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Viewpoints Is Chancellor pocketing the no-fly duty?

HOW I empathised with Dianne Barnes (Viewpoints), regarding her difficulty in obtaining reasonable travel insurance, having been given the all clear for breast cancer.

I have had the same problem, in fact even worse than Mrs Barnes, in that I usually take out annual insurance, (and have been with the same company for many years) and have been refused cover for the breast cancer, despite, like her, having been given the all-clear.

I am, however, covered for other eventualities.

Furthermore, Gordon Brown (he's still Chancellor isn't he?) should be looking at airlines who are reluctant to refund the air passenger duty, which does not have to be paid if one is not flying!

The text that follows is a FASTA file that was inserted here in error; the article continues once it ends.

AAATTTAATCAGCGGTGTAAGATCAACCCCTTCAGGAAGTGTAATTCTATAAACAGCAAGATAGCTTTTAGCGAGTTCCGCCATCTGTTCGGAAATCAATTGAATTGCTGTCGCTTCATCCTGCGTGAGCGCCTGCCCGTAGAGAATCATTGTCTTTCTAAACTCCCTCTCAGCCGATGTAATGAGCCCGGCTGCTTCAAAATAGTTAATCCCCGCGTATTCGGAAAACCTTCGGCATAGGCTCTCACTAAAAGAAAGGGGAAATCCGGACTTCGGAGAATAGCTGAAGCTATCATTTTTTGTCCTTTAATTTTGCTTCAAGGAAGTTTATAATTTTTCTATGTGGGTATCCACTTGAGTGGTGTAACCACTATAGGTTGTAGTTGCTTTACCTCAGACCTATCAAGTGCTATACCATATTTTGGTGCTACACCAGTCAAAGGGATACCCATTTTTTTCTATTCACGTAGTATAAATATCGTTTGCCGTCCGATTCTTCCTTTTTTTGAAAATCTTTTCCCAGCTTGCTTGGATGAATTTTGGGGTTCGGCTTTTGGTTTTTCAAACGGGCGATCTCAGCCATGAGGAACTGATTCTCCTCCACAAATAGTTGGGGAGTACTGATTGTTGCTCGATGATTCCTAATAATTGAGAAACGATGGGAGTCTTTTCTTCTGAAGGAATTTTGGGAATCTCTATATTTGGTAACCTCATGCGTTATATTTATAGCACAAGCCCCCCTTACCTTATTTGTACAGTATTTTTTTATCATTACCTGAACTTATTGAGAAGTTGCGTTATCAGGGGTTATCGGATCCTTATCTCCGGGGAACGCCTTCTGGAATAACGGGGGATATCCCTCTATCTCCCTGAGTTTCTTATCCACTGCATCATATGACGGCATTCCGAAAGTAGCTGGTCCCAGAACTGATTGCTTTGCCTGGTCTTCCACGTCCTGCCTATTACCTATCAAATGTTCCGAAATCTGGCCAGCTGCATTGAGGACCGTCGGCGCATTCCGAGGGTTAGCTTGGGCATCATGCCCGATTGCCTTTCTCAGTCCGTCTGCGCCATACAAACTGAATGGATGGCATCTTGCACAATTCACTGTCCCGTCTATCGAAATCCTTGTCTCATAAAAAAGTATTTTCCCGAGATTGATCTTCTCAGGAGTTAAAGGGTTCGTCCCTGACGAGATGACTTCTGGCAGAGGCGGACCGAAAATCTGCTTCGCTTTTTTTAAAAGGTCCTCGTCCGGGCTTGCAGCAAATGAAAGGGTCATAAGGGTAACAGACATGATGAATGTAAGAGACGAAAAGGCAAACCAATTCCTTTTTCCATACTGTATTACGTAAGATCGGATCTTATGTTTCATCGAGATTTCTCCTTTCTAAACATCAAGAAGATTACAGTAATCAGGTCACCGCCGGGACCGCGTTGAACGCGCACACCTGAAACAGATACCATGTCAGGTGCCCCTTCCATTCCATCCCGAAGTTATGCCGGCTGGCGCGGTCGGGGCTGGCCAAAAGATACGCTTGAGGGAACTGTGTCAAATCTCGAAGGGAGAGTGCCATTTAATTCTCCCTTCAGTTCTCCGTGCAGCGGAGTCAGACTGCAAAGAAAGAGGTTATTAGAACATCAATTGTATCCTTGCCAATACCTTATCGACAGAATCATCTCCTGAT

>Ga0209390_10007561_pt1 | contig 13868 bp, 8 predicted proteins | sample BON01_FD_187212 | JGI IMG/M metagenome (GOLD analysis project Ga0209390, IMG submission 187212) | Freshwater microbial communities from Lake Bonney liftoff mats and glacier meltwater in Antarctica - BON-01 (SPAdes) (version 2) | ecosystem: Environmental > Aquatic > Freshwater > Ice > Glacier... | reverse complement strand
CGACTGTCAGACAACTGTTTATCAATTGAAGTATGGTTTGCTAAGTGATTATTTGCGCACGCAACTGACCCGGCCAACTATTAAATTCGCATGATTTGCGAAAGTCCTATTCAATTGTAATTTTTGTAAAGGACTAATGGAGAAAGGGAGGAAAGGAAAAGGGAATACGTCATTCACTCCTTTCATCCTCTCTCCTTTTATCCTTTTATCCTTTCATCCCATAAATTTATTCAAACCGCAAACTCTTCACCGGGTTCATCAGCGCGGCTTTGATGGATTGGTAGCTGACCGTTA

Because of my circumstances I had to cancel my flight with a scheduled airline from Cardiff, and not having cover, I was unable to reclaim any of the paid fare from the insurers, so I wrote to the airline and requested a refund of the duty, which was only pounds 10.

I have received a response stating that they are only legally obliged to refund pounds 10, and for this they would charge a pounds 20 administration fee!

Surely it cannot be right, if at all legal, to collect a tax and then charge for it to be repaid?

What I want to know is, who monitors the collection, and subsequent payment to the Inland Revenue of these taxes?

Is my pounds 10 going to the Treasury or is it going to the airline's coffers?

It would be interesting to know!

Freda Salway
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Title Annotation:Features
Publication:South Wales Echo (Cardiff, Wales)
Date:Jun 7, 2007
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